Improve Low Back Pain with Walking and Mind-Body Practices
By John M. de Castro, Ph.D.
“Mindfulness training teaches us to be aware of, and accept, moment-to-moment physical sensations of discomfort, while letting go of our usual negative reactions. So instead of spending hours each day thinking about how much we hate our back pain, worrying about our prognosis, and seeking relief, we learn how to be with the pain — paying attention to how it actually feels at each moment and relaxing our tendency to tense up against it, while observing our worried or distressed thoughts and feelings coming and going.” – Ronald Siegel
Low Back Pain is the leading cause of disability worldwide and affects between 6% to 15% of the population. It is estimated, however, that 80% of the population will experience back pain sometime during their lives. There are varied treatments for low back pain including chiropractic care, acupuncture, biofeedback, physical therapy, cognitive behavioral therapy, massage, surgery, opiate pain killing drugs, steroid injections, and muscle relaxant drugs. These therapies are sometimes effective particularly for acute back pain. But, for chronic conditions the treatments are less effective and often require continuing treatment for years and opiate pain killers are dangerous and can lead to abuse, addiction, and fatal overdoses.
Obviously, there is a need for safe and effective treatments for low back pain that are low cost and don’t have troublesome side effects. Mindfulness practices are effective in treating pain and have been shown to be safe and effective in the management of low back pain. Yoga practice has been shown to have a myriad of health benefits. These include relief of chronic pain. Yoga practice has also been shown to be effective for the relief of chronic low-back pain. Other mind-body practices such as Tai Chi improves spinal health and reduces pain. The evidence is accumulating, so, it would seem reasonable to summarize what has been learned regarding the ability of mind-body practices to treat chronic low back pain.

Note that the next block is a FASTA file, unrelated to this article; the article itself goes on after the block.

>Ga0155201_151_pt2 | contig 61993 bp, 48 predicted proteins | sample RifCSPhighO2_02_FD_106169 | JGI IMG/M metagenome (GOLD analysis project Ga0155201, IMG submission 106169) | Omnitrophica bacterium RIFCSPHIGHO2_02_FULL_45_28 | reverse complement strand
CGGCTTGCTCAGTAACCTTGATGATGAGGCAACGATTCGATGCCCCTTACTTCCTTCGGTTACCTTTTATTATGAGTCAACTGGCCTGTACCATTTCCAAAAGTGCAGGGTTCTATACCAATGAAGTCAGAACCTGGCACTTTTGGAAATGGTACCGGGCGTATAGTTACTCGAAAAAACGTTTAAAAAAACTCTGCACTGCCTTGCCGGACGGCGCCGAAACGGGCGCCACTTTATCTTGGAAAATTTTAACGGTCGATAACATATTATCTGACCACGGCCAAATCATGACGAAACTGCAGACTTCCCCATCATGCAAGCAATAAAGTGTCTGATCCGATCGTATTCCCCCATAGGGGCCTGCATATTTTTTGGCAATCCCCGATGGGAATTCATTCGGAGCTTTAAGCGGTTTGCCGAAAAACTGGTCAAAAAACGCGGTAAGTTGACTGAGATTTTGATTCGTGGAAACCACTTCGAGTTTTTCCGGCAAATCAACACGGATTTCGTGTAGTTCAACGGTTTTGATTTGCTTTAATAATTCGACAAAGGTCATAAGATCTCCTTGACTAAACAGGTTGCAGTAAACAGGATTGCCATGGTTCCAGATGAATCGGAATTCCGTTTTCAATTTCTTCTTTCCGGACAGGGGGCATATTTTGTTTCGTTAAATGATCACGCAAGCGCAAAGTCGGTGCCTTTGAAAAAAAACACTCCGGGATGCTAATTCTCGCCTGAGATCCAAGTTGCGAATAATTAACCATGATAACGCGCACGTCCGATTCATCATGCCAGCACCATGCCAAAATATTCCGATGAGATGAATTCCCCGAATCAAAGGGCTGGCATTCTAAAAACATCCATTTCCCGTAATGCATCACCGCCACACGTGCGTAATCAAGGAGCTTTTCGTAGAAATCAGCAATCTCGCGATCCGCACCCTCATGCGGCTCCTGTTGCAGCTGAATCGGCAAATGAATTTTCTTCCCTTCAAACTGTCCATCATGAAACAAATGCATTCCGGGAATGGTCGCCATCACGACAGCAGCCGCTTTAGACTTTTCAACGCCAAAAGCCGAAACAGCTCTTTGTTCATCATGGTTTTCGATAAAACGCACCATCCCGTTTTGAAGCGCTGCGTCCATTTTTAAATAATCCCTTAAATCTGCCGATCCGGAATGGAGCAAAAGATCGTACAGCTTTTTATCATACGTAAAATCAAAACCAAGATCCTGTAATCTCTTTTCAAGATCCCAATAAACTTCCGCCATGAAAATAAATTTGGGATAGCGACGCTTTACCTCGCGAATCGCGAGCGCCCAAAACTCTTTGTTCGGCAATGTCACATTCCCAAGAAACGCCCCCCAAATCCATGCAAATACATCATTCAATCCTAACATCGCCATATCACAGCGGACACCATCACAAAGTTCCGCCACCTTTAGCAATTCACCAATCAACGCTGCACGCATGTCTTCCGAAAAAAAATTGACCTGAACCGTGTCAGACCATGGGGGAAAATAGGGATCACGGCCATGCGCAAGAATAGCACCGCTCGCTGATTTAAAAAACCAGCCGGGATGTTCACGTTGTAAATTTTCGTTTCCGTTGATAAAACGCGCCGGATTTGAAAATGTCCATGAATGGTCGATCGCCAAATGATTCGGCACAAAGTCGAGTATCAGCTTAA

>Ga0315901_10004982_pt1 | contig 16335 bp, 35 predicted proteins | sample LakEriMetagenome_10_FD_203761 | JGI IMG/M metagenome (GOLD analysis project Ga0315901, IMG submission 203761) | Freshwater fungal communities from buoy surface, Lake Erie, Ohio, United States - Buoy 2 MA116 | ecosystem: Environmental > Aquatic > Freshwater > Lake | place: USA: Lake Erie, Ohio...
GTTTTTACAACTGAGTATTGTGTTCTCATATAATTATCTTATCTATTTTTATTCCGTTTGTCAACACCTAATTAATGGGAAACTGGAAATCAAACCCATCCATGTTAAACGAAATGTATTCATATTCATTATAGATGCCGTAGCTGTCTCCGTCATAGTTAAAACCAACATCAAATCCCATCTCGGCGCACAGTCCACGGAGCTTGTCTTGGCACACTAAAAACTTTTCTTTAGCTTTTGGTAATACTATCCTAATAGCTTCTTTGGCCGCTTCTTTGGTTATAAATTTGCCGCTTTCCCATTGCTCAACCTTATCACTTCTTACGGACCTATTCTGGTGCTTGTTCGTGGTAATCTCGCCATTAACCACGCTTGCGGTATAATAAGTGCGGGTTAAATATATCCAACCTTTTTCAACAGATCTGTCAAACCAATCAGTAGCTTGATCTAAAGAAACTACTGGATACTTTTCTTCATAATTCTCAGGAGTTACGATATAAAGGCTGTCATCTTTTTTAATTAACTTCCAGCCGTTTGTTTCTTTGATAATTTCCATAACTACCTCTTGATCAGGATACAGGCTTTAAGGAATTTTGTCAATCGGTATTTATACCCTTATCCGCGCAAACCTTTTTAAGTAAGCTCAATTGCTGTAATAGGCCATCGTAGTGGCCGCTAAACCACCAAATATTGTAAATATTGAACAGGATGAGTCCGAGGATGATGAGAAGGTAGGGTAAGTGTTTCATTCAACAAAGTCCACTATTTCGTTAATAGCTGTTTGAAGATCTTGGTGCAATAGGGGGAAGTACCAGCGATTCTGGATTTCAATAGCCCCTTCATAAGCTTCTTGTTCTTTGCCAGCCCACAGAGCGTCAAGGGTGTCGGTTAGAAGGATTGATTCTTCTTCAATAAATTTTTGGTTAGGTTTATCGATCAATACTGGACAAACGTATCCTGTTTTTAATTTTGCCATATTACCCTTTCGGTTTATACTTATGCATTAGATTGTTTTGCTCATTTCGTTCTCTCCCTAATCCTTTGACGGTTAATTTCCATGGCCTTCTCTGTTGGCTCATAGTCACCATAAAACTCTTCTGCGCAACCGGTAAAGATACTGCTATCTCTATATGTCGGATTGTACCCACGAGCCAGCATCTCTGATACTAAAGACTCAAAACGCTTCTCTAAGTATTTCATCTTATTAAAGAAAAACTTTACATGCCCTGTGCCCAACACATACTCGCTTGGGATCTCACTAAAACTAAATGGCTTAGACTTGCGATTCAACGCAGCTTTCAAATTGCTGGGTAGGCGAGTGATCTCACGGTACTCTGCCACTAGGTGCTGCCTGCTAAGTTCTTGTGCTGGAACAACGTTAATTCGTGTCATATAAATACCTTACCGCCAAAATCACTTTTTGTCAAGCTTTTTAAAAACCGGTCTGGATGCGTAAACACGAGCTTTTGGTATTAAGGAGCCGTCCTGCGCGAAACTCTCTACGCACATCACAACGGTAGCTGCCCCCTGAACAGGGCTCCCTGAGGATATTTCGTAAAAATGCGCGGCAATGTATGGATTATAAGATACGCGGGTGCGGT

In today’s Research News article “Effectiveness of walking versus mind-body therapies in chronic low back pain: A systematic review and meta-analysis of recent randomized controlled trials.” (See summary below or view the full text of the study at: https://www.ncbi.nlm.nih.gov/pmc/articles/PMC7458239/ ) Nduwimana and colleagues reviewed, summarized, and performed a meta-analysis of the published randomized controlled trials comparing the effectiveness of m1nd-body practices and walking for the relief of chronic low back pain. They identified 31 published trials containing a total of 3193 participants.
They report that the published research found that both walking and m1nd-body practices were effective in significantly reducing low back pain. Of the m1nd-body practices, yoga was particularly effective not only reducing pain but also producing significant reductions in activity limitations resulting from low back pain. On the short-term (up to 3 months) yoga produced significant pain reductions while on the intermediate-term (3 to 6 months), walking produced significant pain reductions.